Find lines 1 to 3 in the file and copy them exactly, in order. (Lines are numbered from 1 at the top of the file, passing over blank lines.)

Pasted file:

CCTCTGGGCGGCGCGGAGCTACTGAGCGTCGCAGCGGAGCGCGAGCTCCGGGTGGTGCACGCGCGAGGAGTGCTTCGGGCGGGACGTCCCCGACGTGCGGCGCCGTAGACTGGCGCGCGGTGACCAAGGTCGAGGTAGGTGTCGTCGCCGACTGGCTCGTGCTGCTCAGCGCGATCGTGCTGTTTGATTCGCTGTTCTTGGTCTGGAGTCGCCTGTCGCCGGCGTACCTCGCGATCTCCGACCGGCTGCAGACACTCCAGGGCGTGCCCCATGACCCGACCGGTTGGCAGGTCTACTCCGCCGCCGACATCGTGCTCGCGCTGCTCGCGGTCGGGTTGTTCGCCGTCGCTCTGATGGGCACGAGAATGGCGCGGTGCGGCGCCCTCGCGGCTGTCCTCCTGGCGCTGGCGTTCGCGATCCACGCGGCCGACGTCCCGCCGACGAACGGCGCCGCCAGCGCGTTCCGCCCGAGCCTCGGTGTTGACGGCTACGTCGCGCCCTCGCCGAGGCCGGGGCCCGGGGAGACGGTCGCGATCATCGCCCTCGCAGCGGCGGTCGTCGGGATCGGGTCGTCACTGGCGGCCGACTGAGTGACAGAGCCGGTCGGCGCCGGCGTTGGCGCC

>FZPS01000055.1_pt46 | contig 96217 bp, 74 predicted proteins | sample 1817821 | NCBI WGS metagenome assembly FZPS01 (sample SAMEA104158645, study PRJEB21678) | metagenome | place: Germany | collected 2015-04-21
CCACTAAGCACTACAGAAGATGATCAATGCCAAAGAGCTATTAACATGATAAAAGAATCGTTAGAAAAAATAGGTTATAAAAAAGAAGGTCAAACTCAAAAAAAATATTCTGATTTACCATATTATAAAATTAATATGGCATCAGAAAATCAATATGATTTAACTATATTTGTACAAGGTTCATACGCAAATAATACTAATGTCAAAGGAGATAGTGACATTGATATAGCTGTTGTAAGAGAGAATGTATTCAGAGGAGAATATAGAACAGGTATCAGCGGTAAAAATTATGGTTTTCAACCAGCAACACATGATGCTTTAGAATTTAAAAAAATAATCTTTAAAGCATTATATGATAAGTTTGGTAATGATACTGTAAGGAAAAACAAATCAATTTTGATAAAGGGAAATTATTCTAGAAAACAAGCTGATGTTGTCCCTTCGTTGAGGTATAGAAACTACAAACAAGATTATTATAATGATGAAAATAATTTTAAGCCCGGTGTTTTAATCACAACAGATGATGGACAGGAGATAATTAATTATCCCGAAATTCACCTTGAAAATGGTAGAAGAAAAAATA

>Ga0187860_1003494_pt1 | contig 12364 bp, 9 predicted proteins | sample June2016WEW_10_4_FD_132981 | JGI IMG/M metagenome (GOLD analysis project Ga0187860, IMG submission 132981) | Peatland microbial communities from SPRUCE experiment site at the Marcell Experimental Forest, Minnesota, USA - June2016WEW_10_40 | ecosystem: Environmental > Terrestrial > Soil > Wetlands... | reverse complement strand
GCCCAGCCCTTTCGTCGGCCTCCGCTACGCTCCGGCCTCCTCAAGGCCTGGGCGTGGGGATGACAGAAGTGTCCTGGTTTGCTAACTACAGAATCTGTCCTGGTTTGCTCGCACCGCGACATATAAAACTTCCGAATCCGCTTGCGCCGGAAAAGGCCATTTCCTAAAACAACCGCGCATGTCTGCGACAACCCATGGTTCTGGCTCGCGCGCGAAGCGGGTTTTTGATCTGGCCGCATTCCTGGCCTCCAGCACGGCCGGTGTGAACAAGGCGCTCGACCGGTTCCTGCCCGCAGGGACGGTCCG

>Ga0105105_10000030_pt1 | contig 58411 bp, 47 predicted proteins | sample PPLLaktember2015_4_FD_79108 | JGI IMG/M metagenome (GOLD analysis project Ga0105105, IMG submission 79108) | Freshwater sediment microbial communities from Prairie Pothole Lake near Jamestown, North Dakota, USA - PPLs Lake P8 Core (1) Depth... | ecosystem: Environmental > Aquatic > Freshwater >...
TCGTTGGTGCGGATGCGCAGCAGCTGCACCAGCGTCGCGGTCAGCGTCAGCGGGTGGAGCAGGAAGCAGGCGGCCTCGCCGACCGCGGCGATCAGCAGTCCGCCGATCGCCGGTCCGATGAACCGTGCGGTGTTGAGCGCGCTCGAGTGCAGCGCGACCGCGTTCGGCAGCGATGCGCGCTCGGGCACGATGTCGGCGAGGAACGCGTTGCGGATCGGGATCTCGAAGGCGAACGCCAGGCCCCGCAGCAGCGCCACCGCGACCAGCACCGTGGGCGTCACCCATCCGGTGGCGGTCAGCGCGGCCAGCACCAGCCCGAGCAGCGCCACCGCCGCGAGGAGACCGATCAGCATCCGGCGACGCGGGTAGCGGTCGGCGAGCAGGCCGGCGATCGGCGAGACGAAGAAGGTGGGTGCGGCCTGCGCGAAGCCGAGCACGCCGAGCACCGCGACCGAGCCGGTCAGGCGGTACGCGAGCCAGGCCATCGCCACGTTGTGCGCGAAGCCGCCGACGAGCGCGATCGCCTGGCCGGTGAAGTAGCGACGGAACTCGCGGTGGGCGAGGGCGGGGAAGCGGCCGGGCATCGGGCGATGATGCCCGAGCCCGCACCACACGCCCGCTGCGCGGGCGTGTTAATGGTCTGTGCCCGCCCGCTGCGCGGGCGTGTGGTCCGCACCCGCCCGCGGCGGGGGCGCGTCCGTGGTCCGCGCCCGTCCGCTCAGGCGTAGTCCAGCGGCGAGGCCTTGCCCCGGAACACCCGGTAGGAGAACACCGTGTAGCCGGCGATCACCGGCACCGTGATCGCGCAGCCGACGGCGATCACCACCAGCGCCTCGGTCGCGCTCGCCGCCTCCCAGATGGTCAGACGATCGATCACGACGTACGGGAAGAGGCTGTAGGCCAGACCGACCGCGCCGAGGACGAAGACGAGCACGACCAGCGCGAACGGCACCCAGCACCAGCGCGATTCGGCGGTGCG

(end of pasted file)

CCTCTGGGCGGCGCGGAGCTACTGAGCGTCGCAGCGGAGCGCGAGCTCCGGGTGGTGCACGCGCGAGGAGTGCTTCGGGCGGGACGTCCCCGACGTGCGGCGCCGTAGACTGGCGCGCGGTGACCAAGGTCGAGGTAGGTGTCGTCGCCGACTGGCTCGTGCTGCTCAGCGCGATCGTGCTGTTTGATTCGCTGTTCTTGGTCTGGAGTCGCCTGTCGCCGGCGTACCTCGCGATCTCCGACCGGCTGCAGACACTCCAGGGCGTGCCCCATGACCCGACCGGTTGGCAGGTCTACTCCGCCGCCGACATCGTGCTCGCGCTGCTCGCGGTCGGGTTGTTCGCCGTCGCTCTGATGGGCACGAGAATGGCGCGGTGCGGCGCCCTCGCGGCTGTCCTCCTGGCGCTGGCGTTCGCGATCCACGCGGCCGACGTCCCGCCGACGAACGGCGCCGCCAGCGCGTTCCGCCCGAGCCTCGGTGTTGACGGCTACGTCGCGCCCTCGCCGAGGCCGGGGCCCGGGGAGACGGTCGCGATCATCGCCCTCGCAGCGGCGGTCGTCGGGATCGGGTCGTCACTGGCGGCCGACTGAGTGACAGAGCCGGTCGGCGCCGGCGTTGGCGCC

>FZPS01000055.1_pt46 | contig 96217 bp, 74 predicted proteins | sample 1817821 | NCBI WGS metagenome assembly FZPS01 (sample SAMEA104158645, study PRJEB21678) | metagenome | place: Germany | collected 2015-04-21
CCACTAAGCACTACAGAAGATGATCAATGCCAAAGAGCTATTAACATGATAAAAGAATCGTTAGAAAAAATAGGTTATAAAAAAGAAGGTCAAACTCAAAAAAAATATTCTGATTTACCATATTATAAAATTAATATGGCATCAGAAAATCAATATGATTTAACTATATTTGTACAAGGTTCATACGCAAATAATACTAATGTCAAAGGAGATAGTGACATTGATATAGCTGTTGTAAGAGAGAATGTATTCAGAGGAGAATATAGAACAGGTATCAGCGGTAAAAATTATGGTTTTCAACCAGCAACACATGATGCTTTAGAATTTAAAAAAATAATCTTTAAAGCATTATATGATAAGTTTGGTAATGATACTGTAAGGAAAAACAAATCAATTTTGATAAAGGGAAATTATTCTAGAAAACAAGCTGATGTTGTCCCTTCGTTGAGGTATAGAAACTACAAACAAGATTATTATAATGATGAAAATAATTTTAAGCCCGGTGTTTTAATCACAACAGATGATGGACAGGAGATAATTAATTATCCCGAAATTCACCTTGAAAATGGTAGAAGAAAAAATA